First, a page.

Home > Risk > A Personal Perspective on Crisis Management

A Personal Perspective on Crisis Management

September 13, 2010 Leave a comment Go to comments

The best way to manage a crisis is to not have one.

Things will happen – you can’t totally control your fate – but when ‘stuff happens’ you can respond in a way that reduces the chance it will become a major crisis for your organization. Many events start small, but if not handled well can be calamitous.

This involves a combination of understanding the type of events that may arise and create a crisis, avoiding practices that can get you to into trouble, having controls in place to minimize the frequency and impact of adverse events, and generally being prepared.

This all sounds like traditional contingency planning/business resumption planning. In another life, both functions (for IT and the business) reported to me. I think we put some decent measures in place, but the most important was a Crisis Communications Plan.

The idea behind a Crisis Communications Plan was simple, and I think still applies today: you can’t have specific, detailed plans for every possible thing that can happen. Yes, you can be prepared for what you assess as the most likely and calamitous events (such as an earthquake in California, or a hurricane in Florida). But you can’t have detailed plans for every possible safety incident, alleged violation of law or regulations, IT intrusion or event, executive misstep, etc. wherever and whenever it may happen – and many of us work with global companies with operations and people all over the world.

The Crisis Communications Plan tells every manager who to contact and how if something happens. It also limits who can speak for the company to the employee population; the press; regulators, government agencies, the police, etc; customers and vendors; etc. The Plan will include guidance on when an event needs to be escalated to the next levels of management, all the way to the board.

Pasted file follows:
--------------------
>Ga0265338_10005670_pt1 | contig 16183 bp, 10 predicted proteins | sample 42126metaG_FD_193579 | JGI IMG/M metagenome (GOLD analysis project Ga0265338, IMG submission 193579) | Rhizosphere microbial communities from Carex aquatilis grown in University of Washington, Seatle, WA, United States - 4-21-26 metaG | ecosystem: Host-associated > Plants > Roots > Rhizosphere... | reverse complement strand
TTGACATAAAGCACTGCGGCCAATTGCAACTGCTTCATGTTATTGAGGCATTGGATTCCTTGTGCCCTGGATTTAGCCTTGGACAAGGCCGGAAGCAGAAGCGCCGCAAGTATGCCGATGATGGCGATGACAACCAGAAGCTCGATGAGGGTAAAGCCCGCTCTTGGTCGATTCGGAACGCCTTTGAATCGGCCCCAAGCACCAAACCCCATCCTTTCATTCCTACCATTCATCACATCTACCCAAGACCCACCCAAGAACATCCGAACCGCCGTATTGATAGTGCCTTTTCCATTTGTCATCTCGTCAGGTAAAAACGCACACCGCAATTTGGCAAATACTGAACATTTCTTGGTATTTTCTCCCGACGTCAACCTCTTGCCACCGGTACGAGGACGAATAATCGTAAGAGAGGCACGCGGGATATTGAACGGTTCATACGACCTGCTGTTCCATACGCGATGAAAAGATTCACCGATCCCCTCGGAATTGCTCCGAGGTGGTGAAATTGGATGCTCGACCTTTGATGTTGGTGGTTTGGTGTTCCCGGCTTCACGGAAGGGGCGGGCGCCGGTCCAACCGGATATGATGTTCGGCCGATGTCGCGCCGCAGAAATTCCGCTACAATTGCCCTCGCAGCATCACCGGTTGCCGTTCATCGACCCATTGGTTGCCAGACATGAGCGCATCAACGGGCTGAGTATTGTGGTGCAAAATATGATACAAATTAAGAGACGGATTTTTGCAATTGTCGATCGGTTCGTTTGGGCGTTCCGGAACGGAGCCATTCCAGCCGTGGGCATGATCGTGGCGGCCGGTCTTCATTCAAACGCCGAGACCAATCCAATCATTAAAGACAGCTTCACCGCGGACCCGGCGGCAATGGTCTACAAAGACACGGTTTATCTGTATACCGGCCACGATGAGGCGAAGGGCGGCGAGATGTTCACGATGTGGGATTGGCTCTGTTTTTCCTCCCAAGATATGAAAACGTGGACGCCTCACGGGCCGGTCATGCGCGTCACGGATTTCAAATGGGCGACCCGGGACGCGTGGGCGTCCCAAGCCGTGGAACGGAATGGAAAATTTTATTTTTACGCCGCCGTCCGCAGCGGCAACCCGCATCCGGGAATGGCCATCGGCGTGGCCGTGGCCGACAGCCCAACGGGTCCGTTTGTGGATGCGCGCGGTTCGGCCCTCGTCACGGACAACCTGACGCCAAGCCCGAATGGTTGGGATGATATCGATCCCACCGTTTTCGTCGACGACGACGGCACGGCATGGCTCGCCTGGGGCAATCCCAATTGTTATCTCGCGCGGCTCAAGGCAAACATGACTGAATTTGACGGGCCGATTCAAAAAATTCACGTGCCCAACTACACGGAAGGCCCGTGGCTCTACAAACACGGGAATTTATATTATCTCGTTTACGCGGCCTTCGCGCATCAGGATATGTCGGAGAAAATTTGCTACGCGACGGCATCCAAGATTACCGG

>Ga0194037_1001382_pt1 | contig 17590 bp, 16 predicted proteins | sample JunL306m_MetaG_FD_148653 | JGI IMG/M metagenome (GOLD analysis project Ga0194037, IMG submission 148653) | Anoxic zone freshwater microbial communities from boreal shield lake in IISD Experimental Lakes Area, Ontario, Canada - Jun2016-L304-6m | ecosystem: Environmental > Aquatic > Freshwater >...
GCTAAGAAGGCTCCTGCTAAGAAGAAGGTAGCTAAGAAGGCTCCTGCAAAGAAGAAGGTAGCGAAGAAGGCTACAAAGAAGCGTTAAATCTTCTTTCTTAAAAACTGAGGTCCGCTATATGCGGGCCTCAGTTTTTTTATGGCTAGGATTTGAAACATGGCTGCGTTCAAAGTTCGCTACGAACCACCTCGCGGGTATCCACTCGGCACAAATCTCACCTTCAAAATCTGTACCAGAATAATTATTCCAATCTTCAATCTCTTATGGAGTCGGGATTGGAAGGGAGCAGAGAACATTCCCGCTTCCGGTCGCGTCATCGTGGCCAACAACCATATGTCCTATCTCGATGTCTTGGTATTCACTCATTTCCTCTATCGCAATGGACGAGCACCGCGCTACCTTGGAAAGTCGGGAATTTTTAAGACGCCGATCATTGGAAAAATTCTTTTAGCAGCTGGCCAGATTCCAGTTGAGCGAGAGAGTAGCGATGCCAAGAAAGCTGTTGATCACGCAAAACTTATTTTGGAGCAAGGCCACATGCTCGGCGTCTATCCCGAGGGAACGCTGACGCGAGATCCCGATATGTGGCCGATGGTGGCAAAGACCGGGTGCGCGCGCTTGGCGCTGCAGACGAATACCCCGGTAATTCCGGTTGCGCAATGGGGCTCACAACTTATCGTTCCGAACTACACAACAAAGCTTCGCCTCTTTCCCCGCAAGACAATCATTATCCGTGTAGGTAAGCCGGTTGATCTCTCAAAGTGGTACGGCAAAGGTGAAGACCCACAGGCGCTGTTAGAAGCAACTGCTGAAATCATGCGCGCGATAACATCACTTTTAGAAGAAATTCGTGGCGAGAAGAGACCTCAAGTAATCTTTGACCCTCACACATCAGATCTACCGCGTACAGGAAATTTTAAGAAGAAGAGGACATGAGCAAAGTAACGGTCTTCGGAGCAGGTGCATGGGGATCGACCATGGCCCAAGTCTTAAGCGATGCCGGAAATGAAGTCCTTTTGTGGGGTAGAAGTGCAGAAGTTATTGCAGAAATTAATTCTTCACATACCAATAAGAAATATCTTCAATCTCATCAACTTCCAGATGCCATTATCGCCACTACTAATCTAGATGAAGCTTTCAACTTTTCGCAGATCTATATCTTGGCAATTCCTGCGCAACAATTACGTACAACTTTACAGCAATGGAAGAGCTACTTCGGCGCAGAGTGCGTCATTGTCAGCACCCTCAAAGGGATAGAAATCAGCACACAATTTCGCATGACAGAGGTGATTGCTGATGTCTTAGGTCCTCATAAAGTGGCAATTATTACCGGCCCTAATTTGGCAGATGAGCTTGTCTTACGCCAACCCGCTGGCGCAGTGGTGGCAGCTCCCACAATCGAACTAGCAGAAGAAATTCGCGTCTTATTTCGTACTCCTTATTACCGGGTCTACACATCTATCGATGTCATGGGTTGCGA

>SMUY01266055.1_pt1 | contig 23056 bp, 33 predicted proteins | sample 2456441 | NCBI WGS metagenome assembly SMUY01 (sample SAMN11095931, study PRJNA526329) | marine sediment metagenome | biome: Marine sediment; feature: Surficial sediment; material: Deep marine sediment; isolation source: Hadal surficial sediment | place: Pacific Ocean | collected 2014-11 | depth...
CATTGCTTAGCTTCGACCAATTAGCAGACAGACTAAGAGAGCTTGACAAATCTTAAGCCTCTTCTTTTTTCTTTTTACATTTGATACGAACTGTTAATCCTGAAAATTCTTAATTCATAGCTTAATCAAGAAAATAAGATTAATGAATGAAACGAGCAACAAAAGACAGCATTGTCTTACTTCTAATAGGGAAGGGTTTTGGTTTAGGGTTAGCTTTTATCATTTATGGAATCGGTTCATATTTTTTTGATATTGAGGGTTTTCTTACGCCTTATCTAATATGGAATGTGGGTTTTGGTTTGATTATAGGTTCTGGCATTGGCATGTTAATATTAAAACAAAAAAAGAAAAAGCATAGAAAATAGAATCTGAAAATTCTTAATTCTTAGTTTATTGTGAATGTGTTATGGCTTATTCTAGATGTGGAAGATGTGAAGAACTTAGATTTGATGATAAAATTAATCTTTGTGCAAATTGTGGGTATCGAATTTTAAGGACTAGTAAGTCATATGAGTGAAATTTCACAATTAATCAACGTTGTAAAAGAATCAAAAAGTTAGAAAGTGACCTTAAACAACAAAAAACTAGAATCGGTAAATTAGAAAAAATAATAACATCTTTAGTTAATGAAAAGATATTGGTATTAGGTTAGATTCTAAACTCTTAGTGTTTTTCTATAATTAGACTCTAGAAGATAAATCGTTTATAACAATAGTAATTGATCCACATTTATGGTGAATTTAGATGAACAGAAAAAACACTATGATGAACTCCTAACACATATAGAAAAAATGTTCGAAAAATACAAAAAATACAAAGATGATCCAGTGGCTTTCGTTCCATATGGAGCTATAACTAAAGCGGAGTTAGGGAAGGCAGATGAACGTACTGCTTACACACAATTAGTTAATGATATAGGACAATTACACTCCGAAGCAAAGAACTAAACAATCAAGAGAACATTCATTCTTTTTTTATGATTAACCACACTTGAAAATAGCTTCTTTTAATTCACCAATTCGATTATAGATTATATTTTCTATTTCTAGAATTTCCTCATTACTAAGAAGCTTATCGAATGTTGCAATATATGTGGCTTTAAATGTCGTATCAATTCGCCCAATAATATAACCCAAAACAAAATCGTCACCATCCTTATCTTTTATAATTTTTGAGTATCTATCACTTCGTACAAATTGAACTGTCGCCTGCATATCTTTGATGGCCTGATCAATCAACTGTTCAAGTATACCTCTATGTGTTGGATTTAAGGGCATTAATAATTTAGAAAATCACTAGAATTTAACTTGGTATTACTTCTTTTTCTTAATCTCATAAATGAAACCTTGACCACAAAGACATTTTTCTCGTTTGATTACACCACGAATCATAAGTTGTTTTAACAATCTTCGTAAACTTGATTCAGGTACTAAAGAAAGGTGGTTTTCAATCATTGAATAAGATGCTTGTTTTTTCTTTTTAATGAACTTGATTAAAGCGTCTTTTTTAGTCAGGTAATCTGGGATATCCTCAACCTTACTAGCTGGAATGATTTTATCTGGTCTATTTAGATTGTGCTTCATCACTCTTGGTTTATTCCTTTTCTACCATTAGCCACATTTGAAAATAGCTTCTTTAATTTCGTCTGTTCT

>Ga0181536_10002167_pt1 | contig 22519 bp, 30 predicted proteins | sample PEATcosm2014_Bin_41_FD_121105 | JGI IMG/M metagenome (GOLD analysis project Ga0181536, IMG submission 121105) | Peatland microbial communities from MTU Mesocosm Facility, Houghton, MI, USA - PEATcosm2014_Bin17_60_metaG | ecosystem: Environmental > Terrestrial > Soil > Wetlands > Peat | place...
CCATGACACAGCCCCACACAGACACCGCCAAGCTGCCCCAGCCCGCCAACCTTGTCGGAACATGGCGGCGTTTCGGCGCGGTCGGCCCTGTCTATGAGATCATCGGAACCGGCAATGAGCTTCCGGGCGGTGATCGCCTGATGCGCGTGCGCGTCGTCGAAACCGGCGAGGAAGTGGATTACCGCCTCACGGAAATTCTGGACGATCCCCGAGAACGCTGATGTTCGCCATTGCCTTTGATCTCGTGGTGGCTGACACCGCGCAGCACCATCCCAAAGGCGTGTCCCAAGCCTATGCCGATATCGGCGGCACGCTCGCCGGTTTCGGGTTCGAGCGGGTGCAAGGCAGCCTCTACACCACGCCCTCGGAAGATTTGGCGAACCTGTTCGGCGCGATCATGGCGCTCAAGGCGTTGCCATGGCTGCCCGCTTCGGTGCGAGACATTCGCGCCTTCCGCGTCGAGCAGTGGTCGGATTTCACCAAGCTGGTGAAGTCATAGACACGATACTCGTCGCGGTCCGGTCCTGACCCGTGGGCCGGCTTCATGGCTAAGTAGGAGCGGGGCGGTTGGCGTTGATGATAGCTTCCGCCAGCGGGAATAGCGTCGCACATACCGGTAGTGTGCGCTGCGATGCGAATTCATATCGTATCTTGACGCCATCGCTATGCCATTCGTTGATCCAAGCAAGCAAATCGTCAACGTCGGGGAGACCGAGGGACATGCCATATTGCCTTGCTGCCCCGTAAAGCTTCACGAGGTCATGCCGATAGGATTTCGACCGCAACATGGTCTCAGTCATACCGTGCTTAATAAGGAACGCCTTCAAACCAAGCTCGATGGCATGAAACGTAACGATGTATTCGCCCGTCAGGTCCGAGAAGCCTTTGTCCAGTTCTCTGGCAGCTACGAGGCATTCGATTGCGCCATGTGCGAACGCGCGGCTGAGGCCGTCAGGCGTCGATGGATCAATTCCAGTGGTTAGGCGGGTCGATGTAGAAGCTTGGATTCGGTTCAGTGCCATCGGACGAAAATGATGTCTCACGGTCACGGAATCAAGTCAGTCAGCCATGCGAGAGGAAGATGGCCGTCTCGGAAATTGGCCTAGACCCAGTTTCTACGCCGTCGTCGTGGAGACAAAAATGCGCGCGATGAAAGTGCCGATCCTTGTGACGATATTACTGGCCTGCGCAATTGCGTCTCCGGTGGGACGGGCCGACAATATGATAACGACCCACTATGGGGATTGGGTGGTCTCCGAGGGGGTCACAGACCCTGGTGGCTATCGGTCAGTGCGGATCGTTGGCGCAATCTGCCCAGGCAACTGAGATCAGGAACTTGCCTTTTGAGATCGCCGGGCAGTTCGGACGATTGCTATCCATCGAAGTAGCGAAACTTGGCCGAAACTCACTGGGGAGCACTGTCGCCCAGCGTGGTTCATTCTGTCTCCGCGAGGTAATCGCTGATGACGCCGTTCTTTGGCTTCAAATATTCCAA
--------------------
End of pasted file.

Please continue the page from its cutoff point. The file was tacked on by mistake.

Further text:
The Plan puts decision-making on crisis response in the right hands. Not only does it say who can speak for the company, but it will bring senior management into the response process quickly – before the situation becomes severe.

Many times, the last person you want to talk to the press or other third parties is the CEO. The CEO may not be as familiar with the situation and the issues, let alone have been trained in the nuances of talking to agencies, etc.

If management has received appropriate training on how to respond to a potential event, the Plan can be as simple as a list of names and contact information, by general type of event, on a wallet-sized card.

Does your receptionist know who to call if the police arrive? Who do you call if somebody tells you that somebody has collapsed on the factory floor and there is a strange smell in the area? Who decides whether to close operations, evacuate the workers – and notify the local government agencies?

Who would you call if……….

  1. September 13, 2010 at 10:43 AM

    This is a good post that raises some pertinent questions.

    Check your organization’s ability to respond – http://deonbinneman.wordpress.com/2009/05/26/how-reputation-event-crisis-ready-is-your-organization/

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